2020 Nobel Prize for Chemistry was announced on October 7 to be awarded to Jennifer Doudna and Emmanuelle Charpentier for their pioneering work in developing CRISPR (Clustered Regularly Interspaced Short Palindromic Repeats) gene editing, a revolutionary technology that can achieve precise DNA surgery. While scientists were thrilled to witness the first time that a science Nobel Prize has gone to CRISPR, many argued that other scientists should be included in the prize as they have also made Nobel-level contributions to CRISPR development.
How exactly was CRISPR genome editing developed?
The history of CRISPR discovery can be traced back to 1980s when a Japanese molecular biologist Yoshizumi Ishino accidentally uncovered a part sequence of an “unusual DNA” in E. coli (JoB, 1987). He was among the first researchers to have observed CRISPRs in prokaryote. Six years later, the complete gene sequence repeats was finally described by a Spanish microbiologist Francisco Mojica, the one who also coined the term “CRISPR” and suggested that CRISPR was an innate immune system from bacteria (Molecular microbiology, 1993).
Yoshizumi Ishino (left) and Francisco Mojica (right)
However, it was not until 2010s that scientists turned CRISPR into a tool. In 2011, French microbiologist Emmanuelle Charpentier, the newly awarded Nobel laureate, published a paper in Nature, describing the process where a bacterial enzyme named Cas9 was used to cleave invading pathogens (Nature, 2011). Within a year, Charpentier, together with American biochemist Jennifer Doudna, combined Cas9 with a synthesized single guide RNA (sgRNA) and successfully cut the targeted bacterial DNA sequence (Science, 2012). This Nobel-winning breakthrough gave birth to CRISPR-Cas9 gene editor, the “magic scissor” that can be widely used by scientists to precisely cut specific DNA sequence of almost any gene-based life through simply redesigning and synthesizing a sgRNA.
Sg RNA can guide the Cas9 enzyme to a targeted locus for genome cutting (Image Credit: OriGene Technologies)
As Chemistry Nobel committee prefers to reward those who actually invent a “tool” rather than pioneers whose work lead to that invention, it was not surprising that Ishino and Mojica weren’t included in the prize. However, when it comes to the Nobel prize in Physiology or Medicine, the story could be different. Could Ishino and Mojica share their parts of glory if CRISPR wins a Nobel prize in Physiology or Medicine? If so, with whom?
Who are the real inventors of CRISPR?
Although it is universally acknowledged that Charpentier and Doudna made a revolutionary discovery, a dispute lasts for years over whether they are the real inventors of current CRISPR technology. After their publication in 2012, the most challenging technical hurdle of CRISPR development was applying the tool to mammals, or even further, to humans. The breakthrough was made just months later and that credit was irrefutably given to Feng Zhang from the Broad Institute and George Church from Harvard Medical School, who independently and simultaneously described the successful CRISPR gene editing in human cells in January 2013, a landmark moment after which the technology was turned into genetic disease treatment (Science, 2013a; Science, 2013b). Instead of relying on a sgRNA developed by our Nobel laureates, Feng Zhang’s lab used tracrRNA and crRNA to induce precise and effective cleavage at endogenous genomic loci in human and mouse cells. That is actually the method adopted by most present-day CRISPR scientists. Besides, Feng Zhang has so far prevailed in the fierce ongoing battle with Charpentier and Doudna over CRISPR patent rights. That’s part of the reason why some people were surprised that he was excluded from the Nobel prize.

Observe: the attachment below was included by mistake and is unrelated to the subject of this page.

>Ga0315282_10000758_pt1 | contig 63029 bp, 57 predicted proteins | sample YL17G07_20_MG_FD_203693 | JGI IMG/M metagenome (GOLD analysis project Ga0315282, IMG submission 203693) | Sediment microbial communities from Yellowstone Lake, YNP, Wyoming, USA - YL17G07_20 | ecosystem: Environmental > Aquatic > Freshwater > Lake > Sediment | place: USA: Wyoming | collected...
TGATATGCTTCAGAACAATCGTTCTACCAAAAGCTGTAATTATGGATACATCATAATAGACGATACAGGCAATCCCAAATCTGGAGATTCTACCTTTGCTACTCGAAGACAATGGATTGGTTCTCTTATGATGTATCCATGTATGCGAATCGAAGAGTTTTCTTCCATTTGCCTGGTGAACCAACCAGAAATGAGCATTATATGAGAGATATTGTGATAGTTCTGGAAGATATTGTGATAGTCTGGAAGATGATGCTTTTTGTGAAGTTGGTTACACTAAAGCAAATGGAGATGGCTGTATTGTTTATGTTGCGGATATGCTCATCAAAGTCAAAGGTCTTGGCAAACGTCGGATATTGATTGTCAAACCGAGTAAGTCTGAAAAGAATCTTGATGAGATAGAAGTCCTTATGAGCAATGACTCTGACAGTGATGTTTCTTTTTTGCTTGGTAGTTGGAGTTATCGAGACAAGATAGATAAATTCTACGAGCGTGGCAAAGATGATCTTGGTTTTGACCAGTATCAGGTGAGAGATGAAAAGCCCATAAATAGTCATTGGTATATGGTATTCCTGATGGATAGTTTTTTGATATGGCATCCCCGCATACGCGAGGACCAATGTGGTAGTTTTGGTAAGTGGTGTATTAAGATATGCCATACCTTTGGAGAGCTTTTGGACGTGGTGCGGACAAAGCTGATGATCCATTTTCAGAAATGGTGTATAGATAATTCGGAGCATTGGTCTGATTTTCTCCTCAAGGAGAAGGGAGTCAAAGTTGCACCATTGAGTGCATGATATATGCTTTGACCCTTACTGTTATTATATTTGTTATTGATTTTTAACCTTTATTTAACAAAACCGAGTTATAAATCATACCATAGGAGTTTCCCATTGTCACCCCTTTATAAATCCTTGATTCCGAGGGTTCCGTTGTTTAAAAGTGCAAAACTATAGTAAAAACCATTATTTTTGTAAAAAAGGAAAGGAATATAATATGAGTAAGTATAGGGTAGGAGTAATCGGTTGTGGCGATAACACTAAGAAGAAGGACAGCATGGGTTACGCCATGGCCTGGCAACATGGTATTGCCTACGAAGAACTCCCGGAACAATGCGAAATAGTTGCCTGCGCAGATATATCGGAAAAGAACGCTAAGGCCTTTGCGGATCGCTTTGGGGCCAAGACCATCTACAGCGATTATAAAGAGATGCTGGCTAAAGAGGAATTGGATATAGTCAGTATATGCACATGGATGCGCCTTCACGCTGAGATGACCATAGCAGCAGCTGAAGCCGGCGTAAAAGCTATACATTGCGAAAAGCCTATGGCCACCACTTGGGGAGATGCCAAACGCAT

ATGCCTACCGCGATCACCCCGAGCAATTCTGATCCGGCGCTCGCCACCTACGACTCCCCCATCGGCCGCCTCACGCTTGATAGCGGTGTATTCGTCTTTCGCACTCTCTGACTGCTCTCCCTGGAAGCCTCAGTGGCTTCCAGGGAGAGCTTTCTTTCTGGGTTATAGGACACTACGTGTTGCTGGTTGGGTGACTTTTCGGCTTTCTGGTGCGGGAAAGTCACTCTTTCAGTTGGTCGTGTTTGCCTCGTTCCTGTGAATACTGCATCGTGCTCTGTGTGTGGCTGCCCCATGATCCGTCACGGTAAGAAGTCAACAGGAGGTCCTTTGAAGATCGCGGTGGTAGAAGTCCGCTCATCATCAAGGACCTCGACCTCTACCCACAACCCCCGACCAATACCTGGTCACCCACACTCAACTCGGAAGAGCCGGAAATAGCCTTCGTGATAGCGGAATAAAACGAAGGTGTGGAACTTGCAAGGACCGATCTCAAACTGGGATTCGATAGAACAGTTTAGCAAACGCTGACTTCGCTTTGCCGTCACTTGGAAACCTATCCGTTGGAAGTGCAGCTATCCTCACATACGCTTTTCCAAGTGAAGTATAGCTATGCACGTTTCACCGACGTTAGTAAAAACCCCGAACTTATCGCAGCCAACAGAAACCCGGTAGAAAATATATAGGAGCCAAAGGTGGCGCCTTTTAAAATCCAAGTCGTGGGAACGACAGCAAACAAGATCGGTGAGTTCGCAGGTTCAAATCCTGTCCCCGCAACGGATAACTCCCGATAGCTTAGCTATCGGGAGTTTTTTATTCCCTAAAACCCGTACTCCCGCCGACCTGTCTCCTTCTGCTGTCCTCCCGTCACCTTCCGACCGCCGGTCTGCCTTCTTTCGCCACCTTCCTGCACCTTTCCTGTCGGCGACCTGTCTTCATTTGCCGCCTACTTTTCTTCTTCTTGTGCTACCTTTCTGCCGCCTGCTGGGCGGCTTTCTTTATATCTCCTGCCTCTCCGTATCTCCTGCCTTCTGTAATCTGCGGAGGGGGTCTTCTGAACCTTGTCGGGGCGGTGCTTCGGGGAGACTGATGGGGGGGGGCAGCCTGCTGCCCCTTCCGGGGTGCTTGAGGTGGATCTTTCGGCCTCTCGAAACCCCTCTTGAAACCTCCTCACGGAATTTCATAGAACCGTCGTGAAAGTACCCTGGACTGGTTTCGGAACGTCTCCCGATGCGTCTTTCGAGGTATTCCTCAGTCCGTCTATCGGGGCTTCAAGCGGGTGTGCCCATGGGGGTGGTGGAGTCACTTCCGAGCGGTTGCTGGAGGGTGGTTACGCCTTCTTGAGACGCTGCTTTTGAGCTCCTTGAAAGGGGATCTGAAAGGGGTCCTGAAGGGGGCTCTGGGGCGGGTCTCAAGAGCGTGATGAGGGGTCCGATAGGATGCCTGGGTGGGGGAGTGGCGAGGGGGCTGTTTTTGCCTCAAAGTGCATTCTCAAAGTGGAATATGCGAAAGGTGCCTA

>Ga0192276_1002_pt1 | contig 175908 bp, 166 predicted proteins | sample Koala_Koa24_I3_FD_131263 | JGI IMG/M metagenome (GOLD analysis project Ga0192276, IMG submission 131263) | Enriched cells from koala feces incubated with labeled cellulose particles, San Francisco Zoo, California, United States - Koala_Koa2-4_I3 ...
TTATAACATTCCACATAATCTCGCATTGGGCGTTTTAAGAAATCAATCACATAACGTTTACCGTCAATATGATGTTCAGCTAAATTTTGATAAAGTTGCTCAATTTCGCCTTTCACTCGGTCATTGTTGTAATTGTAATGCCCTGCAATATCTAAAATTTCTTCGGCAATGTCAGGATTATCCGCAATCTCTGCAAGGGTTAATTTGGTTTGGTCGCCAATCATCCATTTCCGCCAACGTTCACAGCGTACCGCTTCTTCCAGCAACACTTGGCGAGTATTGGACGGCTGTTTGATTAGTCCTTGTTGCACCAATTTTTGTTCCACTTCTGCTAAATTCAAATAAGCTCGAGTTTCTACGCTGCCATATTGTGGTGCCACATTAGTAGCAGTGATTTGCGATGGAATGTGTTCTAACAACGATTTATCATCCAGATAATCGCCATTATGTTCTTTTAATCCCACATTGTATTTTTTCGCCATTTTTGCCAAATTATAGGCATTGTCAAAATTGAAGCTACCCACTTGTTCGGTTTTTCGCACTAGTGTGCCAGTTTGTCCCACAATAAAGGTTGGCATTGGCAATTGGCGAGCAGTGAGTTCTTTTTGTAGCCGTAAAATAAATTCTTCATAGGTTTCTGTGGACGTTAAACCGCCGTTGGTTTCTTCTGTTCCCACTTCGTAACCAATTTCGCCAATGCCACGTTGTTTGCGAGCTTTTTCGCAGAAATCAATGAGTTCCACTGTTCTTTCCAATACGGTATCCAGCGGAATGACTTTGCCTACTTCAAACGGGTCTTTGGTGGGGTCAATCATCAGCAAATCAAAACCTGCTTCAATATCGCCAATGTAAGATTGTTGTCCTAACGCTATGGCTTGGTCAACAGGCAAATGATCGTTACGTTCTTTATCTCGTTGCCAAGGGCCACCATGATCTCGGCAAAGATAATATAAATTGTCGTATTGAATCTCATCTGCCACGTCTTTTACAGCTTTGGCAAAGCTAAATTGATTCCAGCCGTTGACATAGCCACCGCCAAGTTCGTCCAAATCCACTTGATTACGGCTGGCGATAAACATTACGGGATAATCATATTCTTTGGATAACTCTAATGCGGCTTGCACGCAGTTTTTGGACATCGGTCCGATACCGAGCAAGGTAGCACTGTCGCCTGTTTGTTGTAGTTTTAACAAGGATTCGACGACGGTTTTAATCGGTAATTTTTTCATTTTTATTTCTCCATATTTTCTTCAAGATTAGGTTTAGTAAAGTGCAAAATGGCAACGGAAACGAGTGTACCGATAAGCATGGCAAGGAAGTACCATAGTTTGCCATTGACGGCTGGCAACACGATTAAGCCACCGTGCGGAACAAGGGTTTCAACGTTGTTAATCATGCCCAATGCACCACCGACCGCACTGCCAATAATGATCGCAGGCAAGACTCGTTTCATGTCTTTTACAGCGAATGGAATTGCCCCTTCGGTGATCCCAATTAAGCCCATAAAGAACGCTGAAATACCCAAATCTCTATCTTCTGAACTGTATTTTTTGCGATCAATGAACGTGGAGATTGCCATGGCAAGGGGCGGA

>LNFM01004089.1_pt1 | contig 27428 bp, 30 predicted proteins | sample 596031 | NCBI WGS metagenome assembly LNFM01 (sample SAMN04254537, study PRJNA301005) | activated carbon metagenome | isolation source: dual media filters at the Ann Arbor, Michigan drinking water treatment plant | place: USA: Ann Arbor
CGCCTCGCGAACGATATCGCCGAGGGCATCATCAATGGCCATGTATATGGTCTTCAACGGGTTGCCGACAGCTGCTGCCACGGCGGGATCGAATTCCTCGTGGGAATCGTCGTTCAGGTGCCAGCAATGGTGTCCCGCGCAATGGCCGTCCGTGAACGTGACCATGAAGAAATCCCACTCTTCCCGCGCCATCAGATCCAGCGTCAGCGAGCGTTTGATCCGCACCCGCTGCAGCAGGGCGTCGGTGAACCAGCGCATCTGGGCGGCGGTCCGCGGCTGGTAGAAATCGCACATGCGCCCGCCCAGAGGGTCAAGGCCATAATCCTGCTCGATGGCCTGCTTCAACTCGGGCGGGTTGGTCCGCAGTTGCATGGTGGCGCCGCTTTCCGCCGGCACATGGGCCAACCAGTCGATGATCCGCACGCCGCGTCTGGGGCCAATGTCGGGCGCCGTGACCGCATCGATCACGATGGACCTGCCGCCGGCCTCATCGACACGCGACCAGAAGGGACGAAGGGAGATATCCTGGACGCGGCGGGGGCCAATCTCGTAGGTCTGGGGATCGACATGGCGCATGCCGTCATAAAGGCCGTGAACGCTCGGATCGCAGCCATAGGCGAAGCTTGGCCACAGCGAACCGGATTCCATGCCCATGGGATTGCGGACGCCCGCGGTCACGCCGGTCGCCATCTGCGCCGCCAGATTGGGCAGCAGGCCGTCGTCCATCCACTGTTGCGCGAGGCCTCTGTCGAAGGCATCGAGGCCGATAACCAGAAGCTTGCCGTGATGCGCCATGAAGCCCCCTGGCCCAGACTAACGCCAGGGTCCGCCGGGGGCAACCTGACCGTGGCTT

Along with Feng Zhang, Virginijus Šikšnys, a Lithuanian biochemist, was also considered as one of the inventors of CRISPR. As Šikšnys said in an interview, he had studied CRISPR-Cas system since 2007 and made his Nobel-level manuscript submitted in early 2012. However, his article was rejected by Cell Reports without going through peer review process. Although his work was later successfully published in PNAS, the chance to be recognized as first was already missed (Laisvės TV, 2018).
Who should have been a third recipient of this year’s Chemistry Nobel or could be a potential winner of future Nobel in Physiology or Medicine?
According to the Nobel rule that “each award can not be shared by more than two different researches and no more than three different individuals each year”, the 2020 Chemistry Nobel could be awarded to at most three scientists. Nevertheless, the committee didn’t select a third laureate. That’s an understandable decision considering the difficulty of weighing which contributor's work except the “2012 break through” was more worthy. Mojica and Feng Zhang shared Albany Medical Center Prize with Charpentier and Doudna in 2017. Šikšnys won another prestigious award, Kavli Prize, jointly with Charpentier and Doudna in 2018. If you are among this year’s Chemistry Nobel committee, who would you pick as a third recipient?
It’s also worth noting that CRISPR-based therapeutics have only just entered the clinic, many people speculate that a Nobel from the Physiology or Medicine committee could also be possibly awarded to CRISPR scientists in the future. Again, who do you think could be the potential winner?
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